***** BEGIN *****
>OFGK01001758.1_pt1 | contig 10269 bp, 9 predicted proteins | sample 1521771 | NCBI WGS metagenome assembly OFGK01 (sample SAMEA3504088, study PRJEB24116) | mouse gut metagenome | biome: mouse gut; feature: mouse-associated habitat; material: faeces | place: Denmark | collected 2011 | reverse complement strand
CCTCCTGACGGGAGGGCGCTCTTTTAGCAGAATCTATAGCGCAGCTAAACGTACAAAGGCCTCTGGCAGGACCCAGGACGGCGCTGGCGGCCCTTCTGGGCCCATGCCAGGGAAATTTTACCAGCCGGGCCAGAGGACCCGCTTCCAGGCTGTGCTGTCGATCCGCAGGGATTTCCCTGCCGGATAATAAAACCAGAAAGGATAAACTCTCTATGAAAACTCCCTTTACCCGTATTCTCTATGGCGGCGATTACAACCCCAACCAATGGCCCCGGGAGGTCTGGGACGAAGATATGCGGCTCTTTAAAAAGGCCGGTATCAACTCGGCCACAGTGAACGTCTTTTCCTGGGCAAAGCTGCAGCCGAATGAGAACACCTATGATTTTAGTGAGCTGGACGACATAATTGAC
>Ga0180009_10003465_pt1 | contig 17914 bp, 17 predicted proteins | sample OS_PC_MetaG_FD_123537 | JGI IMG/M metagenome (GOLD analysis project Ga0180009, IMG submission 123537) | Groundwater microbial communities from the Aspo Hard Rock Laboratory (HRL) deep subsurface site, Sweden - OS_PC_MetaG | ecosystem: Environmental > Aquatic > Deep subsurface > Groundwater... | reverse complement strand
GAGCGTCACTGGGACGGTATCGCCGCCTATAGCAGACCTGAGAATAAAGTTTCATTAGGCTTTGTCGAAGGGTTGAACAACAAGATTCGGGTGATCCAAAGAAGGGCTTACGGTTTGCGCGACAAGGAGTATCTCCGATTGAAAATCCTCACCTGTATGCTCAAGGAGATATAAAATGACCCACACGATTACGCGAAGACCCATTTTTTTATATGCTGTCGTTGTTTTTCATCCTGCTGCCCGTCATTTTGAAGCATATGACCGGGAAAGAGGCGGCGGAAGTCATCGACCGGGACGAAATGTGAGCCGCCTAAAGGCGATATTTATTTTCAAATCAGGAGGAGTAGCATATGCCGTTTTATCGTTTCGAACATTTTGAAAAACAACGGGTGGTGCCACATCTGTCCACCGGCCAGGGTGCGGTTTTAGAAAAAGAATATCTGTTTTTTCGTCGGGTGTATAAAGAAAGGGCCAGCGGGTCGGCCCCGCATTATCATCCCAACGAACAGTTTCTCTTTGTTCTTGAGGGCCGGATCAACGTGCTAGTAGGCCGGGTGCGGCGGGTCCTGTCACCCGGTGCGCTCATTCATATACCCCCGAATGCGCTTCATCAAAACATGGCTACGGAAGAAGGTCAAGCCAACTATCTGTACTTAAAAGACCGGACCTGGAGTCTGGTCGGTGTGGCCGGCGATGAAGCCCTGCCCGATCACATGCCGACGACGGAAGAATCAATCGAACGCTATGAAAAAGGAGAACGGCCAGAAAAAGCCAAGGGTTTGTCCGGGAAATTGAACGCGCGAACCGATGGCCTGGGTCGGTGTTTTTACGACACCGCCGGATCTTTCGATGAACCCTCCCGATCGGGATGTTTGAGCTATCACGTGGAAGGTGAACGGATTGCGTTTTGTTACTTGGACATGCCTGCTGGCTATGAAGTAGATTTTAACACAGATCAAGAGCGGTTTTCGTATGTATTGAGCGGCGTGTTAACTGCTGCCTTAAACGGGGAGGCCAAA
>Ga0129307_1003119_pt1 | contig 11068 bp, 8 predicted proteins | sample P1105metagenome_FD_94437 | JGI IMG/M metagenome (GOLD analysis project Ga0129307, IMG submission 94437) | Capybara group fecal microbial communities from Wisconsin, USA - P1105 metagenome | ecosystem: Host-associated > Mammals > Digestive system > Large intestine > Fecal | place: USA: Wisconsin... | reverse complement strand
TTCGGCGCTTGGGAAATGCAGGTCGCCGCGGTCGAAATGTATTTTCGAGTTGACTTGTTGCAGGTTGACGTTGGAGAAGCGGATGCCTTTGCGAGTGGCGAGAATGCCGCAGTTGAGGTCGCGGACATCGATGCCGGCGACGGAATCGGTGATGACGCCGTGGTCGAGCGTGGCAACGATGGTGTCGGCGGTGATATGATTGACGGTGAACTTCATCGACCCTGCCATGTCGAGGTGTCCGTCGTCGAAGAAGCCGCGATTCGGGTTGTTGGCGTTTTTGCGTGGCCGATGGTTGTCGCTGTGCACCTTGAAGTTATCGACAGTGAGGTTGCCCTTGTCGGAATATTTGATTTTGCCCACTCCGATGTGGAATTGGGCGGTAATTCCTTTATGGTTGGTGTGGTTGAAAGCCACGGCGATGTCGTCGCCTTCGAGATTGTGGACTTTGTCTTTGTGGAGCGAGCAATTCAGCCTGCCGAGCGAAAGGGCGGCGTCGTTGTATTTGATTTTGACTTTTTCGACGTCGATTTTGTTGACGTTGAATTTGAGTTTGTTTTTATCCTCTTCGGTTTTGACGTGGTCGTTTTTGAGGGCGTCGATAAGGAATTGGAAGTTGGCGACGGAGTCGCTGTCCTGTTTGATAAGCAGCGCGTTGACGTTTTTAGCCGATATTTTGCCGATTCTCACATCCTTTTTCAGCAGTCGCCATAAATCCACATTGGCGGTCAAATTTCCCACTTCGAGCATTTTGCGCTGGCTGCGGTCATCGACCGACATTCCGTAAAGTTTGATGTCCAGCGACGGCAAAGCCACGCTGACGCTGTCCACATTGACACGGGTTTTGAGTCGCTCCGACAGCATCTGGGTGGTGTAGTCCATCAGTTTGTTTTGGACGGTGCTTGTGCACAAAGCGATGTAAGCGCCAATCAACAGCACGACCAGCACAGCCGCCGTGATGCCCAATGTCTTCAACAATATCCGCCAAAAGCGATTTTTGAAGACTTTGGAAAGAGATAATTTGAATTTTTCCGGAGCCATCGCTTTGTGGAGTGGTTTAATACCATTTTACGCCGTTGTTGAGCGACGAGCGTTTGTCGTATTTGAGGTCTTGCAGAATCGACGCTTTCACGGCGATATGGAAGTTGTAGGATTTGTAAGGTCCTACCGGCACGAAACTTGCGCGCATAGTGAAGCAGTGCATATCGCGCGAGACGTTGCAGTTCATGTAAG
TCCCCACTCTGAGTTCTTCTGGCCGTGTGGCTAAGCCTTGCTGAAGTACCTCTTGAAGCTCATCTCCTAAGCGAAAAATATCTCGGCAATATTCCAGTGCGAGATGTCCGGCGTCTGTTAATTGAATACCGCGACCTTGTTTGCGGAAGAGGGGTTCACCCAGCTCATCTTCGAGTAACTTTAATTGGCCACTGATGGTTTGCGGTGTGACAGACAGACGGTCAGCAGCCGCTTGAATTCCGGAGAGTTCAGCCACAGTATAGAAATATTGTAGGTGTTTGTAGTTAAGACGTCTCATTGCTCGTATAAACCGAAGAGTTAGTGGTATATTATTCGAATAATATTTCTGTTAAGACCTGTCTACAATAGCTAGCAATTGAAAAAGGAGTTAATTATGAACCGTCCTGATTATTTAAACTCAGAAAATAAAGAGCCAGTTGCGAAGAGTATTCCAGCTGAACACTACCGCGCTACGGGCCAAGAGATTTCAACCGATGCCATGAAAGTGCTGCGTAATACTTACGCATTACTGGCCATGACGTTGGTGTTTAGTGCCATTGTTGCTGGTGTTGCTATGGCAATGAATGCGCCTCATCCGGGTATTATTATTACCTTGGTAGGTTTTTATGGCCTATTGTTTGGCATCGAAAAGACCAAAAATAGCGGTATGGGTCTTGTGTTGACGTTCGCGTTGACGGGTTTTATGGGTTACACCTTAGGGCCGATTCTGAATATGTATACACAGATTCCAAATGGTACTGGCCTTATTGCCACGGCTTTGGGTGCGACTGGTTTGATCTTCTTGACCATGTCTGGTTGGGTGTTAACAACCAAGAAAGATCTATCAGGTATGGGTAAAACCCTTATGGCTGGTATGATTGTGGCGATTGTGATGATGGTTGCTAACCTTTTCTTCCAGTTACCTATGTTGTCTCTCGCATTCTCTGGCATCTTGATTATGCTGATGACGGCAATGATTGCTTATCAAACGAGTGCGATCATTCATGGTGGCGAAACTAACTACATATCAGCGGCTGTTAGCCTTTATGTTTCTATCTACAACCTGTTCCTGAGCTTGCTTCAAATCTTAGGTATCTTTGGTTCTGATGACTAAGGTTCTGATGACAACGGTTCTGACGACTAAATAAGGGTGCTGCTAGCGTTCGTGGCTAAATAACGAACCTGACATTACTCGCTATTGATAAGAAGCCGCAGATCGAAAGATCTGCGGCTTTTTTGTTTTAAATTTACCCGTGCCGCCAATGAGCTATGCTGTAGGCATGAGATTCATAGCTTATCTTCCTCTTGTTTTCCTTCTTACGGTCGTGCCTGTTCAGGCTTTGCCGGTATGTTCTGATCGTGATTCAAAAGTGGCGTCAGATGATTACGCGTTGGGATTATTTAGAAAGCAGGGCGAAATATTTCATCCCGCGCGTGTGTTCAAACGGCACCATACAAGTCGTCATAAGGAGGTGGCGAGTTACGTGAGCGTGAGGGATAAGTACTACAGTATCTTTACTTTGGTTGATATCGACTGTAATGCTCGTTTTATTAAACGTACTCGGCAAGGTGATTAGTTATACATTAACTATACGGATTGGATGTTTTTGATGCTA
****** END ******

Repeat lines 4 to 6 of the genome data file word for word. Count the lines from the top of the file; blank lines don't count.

GAGCGTCACTGGGACGGTATCGCCGCCTATAGCAGACCTGAGAATAAAGTTTCATTAGGCTTTGTCGAAGGGTTGAACAACAAGATTCGGGTGATCCAAAGAAGGGCTTACGGTTTGCGCGACAAGGAGTATCTCCGATTGAAAATCCTCACCTGTATGCTCAAGGAGATATAAAATGACCCACACGATTACGCGAAGACCCATTTTTTTATATGCTGTCGTTGTTTTTCATCCTGCTGCCCGTCATTTTGAAGCATATGACCGGGAAAGAGGCGGCGGAAGTCATCGACCGGGACGAAATGTGAGCCGCCTAAAGGCGATATTTATTTTCAAATCAGGAGGAGTAGCATATGCCGTTTTATCGTTTCGAACATTTTGAAAAACAACGGGTGGTGCCACATCTGTCCACCGGCCAGGGTGCGGTTTTAGAAAAAGAATATCTGTTTTTTCGTCGGGTGTATAAAGAAAGGGCCAGCGGGTCGGCCCCGCATTATCATCCCAACGAACAGTTTCTCTTTGTTCTTGAGGGCCGGATCAACGTGCTAGTAGGCCGGGTGCGGCGGGTCCTGTCACCCGGTGCGCTCATTCATATACCCCCGAATGCGCTTCATCAAAACATGGCTACGGAAGAAGGTCAAGCCAACTATCTGTACTTAAAAGACCGGACCTGGAGTCTGGTCGGTGTGGCCGGCGATGAAGCCCTGCCCGATCACATGCCGACGACGGAAGAATCAATCGAACGCTATGAAAAAGGAGAACGGCCAGAAAAAGCCAAGGGTTTGTCCGGGAAATTGAACGCGCGAACCGATGGCCTGGGTCGGTGTTTTTACGACACCGCCGGATCTTTCGATGAACCCTCCCGATCGGGATGTTTGAGCTATCACGTGGAAGGTGAACGGATTGCGTTTTGTTACTTGGACATGCCTGCTGGCTATGAAGTAGATTTTAACACAGATCAAGAGCGGTTTTCGTATGTATTGAGCGGCGTGTTAACTGCTGCCTTAAACGGGGAGGCCAAA
>Ga0129307_1003119_pt1 | contig 11068 bp, 8 predicted proteins | sample P1105metagenome_FD_94437 | JGI IMG/M metagenome (GOLD analysis project Ga0129307, IMG submission 94437) | Capybara group fecal microbial communities from Wisconsin, USA - P1105 metagenome | ecosystem: Host-associated > Mammals > Digestive system > Large intestine > Fecal | place: USA: Wisconsin... | reverse complement strand
TTCGGCGCTTGGGAAATGCAGGTCGCCGCGGTCGAAATGTATTTTCGAGTTGACTTGTTGCAGGTTGACGTTGGAGAAGCGGATGCCTTTGCGAGTGGCGAGAATGCCGCAGTTGAGGTCGCGGACATCGATGCCGGCGACGGAATCGGTGATGACGCCGTGGTCGAGCGTGGCAACGATGGTGTCGGCGGTGATATGATTGACGGTGAACTTCATCGACCCTGCCATGTCGAGGTGTCCGTCGTCGAAGAAGCCGCGATTCGGGTTGTTGGCGTTTTTGCGTGGCCGATGGTTGTCGCTGTGCACCTTGAAGTTATCGACAGTGAGGTTGCCCTTGTCGGAATATTTGATTTTGCCCACTCCGATGTGGAATTGGGCGGTAATTCCTTTATGGTTGGTGTGGTTGAAAGCCACGGCGATGTCGTCGCCTTCGAGATTGTGGACTTTGTCTTTGTGGAGCGAGCAATTCAGCCTGCCGAGCGAAAGGGCGGCGTCGTTGTATTTGATTTTGACTTTTTCGACGTCGATTTTGTTGACGTTGAATTTGAGTTTGTTTTTATCCTCTTCGGTTTTGACGTGGTCGTTTTTGAGGGCGTCGATAAGGAATTGGAAGTTGGCGACGGAGTCGCTGTCCTGTTTGATAAGCAGCGCGTTGACGTTTTTAGCCGATATTTTGCCGATTCTCACATCCTTTTTCAGCAGTCGCCATAAATCCACATTGGCGGTCAAATTTCCCACTTCGAGCATTTTGCGCTGGCTGCGGTCATCGACCGACATTCCGTAAAGTTTGATGTCCAGCGACGGCAAAGCCACGCTGACGCTGTCCACATTGACACGGGTTTTGAGTCGCTCCGACAGCATCTGGGTGGTGTAGTCCATCAGTTTGTTTTGGACGGTGCTTGTGCACAAAGCGATGTAAGCGCCAATCAACAGCACGACCAGCACAGCCGCCGTGATGCCCAATGTCTTCAACAATATCCGCCAAAAGCGATTTTTGAAGACTTTGGAAAGAGATAATTTGAATTTTTCCGGAGCCATCGCTTTGTGGAGTGGTTTAATACCATTTTACGCCGTTGTTGAGCGACGAGCGTTTGTCGTATTTGAGGTCTTGCAGAATCGACGCTTTCACGGCGATATGGAAGTTGTAGGATTTGTAAGGTCCTACCGGCACGAAACTTGCGCGCATAGTGAAGCAGTGCATATCGCGCGAGACGTTGCAGTTCATGTAAG